Cost then: £30-40 - Estimated value now: £30 loose £70 boxed
Featured a silver Datsun 260Z (which in my set was actually faster than K.I.T.T which ruined any chases). Even though many consider Scaletrix as the king of trigger press slot car racing brands, it was rivals Tyco that bought the more interesting franchises licenses and featured anything from Transformers to A-Team and Thundercats themed sets. Tyco were bigger in the US so us Brits didn’t have as much choice.
3. Transformers: Optimus Prime Released 1984:
Cost then: £14 Estimated value now for an original standard release: £50-70 loose and complete £150-250+ boxed complete. Reissues and KOs can be cheaper.
Like most transformers, 80s Prime has so many parts that he is difficult to get hold of with his fuel hose and pipe, missiles, separate fists that pop off easily plus roller and big gun! But the fact his trailer opened up into a mini base with operating table/crane made him a popular toy.
Prime has possibly more toy variations than any other toy in existence (not just Transformers) from a French red feet version, to the original Diaclone big convoy version that predated the Hasbro release. Then there are countless reissues and KO versions, not to mention thousands of versions of him that came in the toy lines that followed the 80s version (and then the terrible toys from movies). Even today he is being retooled in new toy lines as well as Masterpiece versions that retail at nearly £400.
2. Star Wars: Millennium Falcon - Released 1979
Cost then: £32 - Estimated cost now: Loose £100-200+ if complete and in good condition
£500+ if boxed and mint
Features: Chair you could sit a figure in that was attached to the main gun that turned round.
The Falcon was tricky to keep complete as a kid (or later to find complete) as it had so many random removable parts, like the radar dish, main gun, trapdoor legs, chess board table and worst of all a small ball and training arm.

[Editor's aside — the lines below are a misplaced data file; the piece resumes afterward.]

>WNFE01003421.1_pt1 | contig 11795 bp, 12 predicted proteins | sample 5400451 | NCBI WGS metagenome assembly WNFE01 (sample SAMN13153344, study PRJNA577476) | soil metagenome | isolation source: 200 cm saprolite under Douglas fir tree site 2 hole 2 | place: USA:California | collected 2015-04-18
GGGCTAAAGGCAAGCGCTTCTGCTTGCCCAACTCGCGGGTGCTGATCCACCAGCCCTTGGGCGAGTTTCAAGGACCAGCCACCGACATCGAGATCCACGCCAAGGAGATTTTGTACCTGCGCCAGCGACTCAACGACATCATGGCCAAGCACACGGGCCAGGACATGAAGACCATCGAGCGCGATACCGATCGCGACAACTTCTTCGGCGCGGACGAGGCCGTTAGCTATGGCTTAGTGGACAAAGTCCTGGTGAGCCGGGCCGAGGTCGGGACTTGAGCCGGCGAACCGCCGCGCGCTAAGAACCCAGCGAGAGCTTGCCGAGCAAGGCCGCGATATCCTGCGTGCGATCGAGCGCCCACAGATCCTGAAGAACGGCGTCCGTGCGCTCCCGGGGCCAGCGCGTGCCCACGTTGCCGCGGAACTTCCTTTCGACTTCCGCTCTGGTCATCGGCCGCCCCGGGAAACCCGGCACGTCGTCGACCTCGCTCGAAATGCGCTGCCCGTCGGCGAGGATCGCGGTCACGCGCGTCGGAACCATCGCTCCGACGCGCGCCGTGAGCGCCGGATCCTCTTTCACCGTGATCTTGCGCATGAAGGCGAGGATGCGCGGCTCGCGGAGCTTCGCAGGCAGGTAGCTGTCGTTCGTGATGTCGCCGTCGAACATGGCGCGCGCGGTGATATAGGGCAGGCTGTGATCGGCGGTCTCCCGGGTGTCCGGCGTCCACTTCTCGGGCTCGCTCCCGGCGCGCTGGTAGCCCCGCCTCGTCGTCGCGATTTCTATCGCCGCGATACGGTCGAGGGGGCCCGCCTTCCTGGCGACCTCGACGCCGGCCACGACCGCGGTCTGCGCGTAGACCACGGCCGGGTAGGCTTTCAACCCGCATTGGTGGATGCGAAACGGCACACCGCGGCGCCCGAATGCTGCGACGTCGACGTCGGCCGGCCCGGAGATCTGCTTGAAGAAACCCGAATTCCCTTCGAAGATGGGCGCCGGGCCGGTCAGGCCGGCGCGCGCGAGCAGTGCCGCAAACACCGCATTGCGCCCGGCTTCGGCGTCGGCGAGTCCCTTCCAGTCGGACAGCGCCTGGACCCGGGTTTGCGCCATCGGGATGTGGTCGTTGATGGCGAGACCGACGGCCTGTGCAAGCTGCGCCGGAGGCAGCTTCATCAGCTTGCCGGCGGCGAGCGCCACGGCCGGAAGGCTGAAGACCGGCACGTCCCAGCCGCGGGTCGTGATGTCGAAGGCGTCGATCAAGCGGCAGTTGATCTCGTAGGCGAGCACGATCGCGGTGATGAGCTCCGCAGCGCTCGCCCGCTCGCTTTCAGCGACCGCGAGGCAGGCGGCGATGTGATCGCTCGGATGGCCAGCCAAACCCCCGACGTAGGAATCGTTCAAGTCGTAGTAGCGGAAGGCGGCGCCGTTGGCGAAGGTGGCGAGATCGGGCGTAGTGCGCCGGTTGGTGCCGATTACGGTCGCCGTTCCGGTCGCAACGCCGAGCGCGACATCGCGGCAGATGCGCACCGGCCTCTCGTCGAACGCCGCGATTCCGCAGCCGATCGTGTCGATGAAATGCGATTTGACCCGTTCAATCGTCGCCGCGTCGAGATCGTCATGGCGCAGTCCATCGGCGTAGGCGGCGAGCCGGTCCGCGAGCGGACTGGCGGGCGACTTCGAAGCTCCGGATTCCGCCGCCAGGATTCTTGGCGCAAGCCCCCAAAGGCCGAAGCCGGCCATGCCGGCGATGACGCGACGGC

There have been over hundreds of different versions of the Falcon since the original including new versions for the final trilogies, and many all new moulds and sizes including Lego (although the 95 version may use the same mould as the original or close). The king of the Falcons is considered to be the giant 30 inch (2 feet long) 2010 Legacy Millennium Falcon which has a raft of parts and sound fx, only downside is because it’s so huge it’s hard to find space for it.
AND THE WINNER!
1. Masters of the Universe - Castle Grayskull - Play set - Released in 1983
Cost then: around £35 - Estimated value now: £150-300 loose depending on condition and if it’s complete. £500+ if boxed and mint.
Features: Gun tower, weird pulley lift, chair that when turned triggers a cool trapdoor.
Castle Grayskull was made as a play set for both the 1980s and 2002 Masters of the Universe toy lines (before being released again in 2013 when the toys were rebooted again). It is considered by many as king of the 80s play sets, because who doesn’t want a giant green plastic skull on their bedroom floor!
Other nominated 80s toy favourites:
Mask: Boulder Hill, Star Wars: AT AT
Ominibot 5402, Speak and Spell, Transformers: Metroplex
WWF: Ring Playset Blue, Big Trak, Thunderbirds: Tracey Island play set
GI Joe: HQ play set, GI Joe: Cobra play set, TMNT: Turtle Blimp
My Pet Monster, Marvel Secret Wars: Tower of Doom play set
Real Ghostbusters: Ghost Zapper, TMNT: Sewer play set
TMNT: Technodome Playset, Photon/Lazer Tag set
Masters of the Universe: Snake Mountain - Play set
Thundercats: Tomb Fortress, Star Trek The Next Generation: Enterprise D Bridge
Transformers: Fortress Maximus, Micro Machines: Lunch Box play set
Micro Machines: Gas Can Play set, Eliminator TS-7, Mr. Potato Head
Teddy Ruxpin, Star Wars: Jabba's Palace, Scalextric: Le Mans 24hr
Power Wheels, Masters of the Universe: Eternia, Zoids: Zoidzilla
G.I. Joe: U.S.S. Flagg, G.I. Joe: Space Shuttle, Stretch Armstrong
Thundercats: Hovercat, Thundercats: Sword of Omens
Emanating from London, UK, and hosted by Dan Collacott, Tee-J Sutherland and Imran Mirza, our 4ever in Electric Dreams website and accompanying podcasts are designed to help us celebrate the things we loved growing up and the things that continue to excite and inspire us today.